The Asia Foundation Philippines Reveals Findings of the 11th Rapid Field Appraisal of Decentralization
Manila, October 10, 2011 — Today, The Asia Foundation in the Philippines revealed the findings of the 11th Rapid Field Appraisal (RFA) of Decentralization, in time for the celebration of the twentieth anniversary of the Local Government Code. The study is part of the USAID-supported Transparent Accountable Governance (TAG) project of The Asia Foundation.
The 11th RFA of Decentralization examines the results of decentralization in Philippine local governments, specifically on four key performance areas: local governance and administration, social services and health, local economic development, and environmental management.
Supported with local, on-the-ground perspectives, qualitative analyses, and quantitative data, the report represents 15 regions in the country and covers 177 local governments (provinces, cities, and municipalities). From February to April 2010, The Asia Foundation’s pool of regional experts undertook a rapid, qualitative investigation based on interviews with local government officials, national government agency personnel, and respondents from the private sector and non-government organizations. Quantitative information was used to supplement the qualitative analysis, a core strength of the appraisal.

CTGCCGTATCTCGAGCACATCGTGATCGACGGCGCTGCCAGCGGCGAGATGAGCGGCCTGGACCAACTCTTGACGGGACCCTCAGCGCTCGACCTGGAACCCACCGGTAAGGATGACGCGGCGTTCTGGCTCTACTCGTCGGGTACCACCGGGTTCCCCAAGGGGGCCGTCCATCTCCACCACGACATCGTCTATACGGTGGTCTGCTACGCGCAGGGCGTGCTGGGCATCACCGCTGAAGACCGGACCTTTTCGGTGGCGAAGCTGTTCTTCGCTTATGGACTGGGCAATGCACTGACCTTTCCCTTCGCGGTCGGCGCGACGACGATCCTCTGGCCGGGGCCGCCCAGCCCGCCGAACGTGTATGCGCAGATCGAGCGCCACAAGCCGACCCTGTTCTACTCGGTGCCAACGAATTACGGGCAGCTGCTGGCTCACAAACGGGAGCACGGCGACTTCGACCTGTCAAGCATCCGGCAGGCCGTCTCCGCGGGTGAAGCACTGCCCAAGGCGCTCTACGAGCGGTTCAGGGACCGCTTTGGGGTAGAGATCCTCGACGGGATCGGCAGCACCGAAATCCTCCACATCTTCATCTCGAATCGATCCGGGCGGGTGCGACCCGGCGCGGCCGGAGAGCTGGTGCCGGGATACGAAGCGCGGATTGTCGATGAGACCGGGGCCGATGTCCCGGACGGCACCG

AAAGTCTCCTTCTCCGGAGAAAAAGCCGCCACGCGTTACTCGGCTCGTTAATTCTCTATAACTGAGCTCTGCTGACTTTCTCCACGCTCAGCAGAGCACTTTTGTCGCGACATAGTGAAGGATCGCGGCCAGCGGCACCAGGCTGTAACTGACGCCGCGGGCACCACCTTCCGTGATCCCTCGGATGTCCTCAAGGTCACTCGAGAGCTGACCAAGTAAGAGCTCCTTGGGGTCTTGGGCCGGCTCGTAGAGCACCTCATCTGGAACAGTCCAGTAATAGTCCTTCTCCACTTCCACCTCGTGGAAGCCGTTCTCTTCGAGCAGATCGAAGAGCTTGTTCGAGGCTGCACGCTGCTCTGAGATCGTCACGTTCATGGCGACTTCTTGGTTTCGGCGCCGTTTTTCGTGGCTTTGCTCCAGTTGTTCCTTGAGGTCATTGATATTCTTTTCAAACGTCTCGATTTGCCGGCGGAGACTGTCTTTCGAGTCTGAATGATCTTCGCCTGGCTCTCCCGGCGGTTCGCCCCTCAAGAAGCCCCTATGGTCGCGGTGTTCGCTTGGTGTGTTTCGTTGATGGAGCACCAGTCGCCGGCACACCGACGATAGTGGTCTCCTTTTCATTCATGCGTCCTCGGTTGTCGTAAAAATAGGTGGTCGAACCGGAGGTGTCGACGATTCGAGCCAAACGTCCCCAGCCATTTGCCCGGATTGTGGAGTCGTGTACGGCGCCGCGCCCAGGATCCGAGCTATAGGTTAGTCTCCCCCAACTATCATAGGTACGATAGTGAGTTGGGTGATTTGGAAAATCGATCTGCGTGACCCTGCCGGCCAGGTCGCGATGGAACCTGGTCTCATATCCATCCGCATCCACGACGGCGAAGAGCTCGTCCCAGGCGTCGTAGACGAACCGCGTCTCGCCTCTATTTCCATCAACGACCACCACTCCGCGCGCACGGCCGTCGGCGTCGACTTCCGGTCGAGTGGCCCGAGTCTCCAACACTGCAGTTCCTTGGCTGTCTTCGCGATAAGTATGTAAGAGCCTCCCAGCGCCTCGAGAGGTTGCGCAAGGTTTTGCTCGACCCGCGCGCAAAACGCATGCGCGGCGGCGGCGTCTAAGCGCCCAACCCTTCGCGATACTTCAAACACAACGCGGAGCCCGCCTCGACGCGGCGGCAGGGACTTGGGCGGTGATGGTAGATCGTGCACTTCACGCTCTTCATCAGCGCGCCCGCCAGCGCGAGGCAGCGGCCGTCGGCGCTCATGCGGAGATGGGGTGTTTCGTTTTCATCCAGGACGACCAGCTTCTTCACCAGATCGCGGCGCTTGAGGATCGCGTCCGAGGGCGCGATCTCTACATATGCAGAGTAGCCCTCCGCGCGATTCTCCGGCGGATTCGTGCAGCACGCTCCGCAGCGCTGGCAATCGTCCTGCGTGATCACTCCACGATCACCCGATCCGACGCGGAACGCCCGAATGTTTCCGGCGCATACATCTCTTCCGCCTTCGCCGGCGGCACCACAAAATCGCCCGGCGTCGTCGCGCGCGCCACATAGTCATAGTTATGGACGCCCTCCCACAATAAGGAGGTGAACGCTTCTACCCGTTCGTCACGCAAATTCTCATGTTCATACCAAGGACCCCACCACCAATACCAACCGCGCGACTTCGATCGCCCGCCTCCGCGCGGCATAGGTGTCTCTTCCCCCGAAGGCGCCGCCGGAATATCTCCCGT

From July 1992 until September 2000, USAID (through its Local Development Assistants Program and Governance and Local Democracy project) conducted a series of 10 Rapid Field Appraisals. These RFAs provided timely feedback on the policy, administrative, and political adjustments that needed to respond to the vision and goals of greater local autonomy set forth in the Local Government Code. This series of studies generated a wealth of knowledge on local governments’ experience with decentralization and became a rich source of information that covered almost all the important aspects of Philippine decentralization, including central-local relations, devolution of personnel and assets, organizational management of local governments, capacity building, local development planning, delivery of services, civil society participation, national government management systems, technical assistance to local governments, and fiscal matters. Almost a decade after the last RFA, this information is still relevant and continues to be referenced in studies conducted on Philippine decentralization.
Since 2000, additional studies have been commissioned by bilateral and multilateral organizations to monitor the progress of decentralization and to assess the Local Government Code. Despite the extensive collection of existing information on the progress of decentralization in the Philippines, no systematic study has been conducted to measure the results of decentralization. Hence, the findings of the 11th RFA are even more important.
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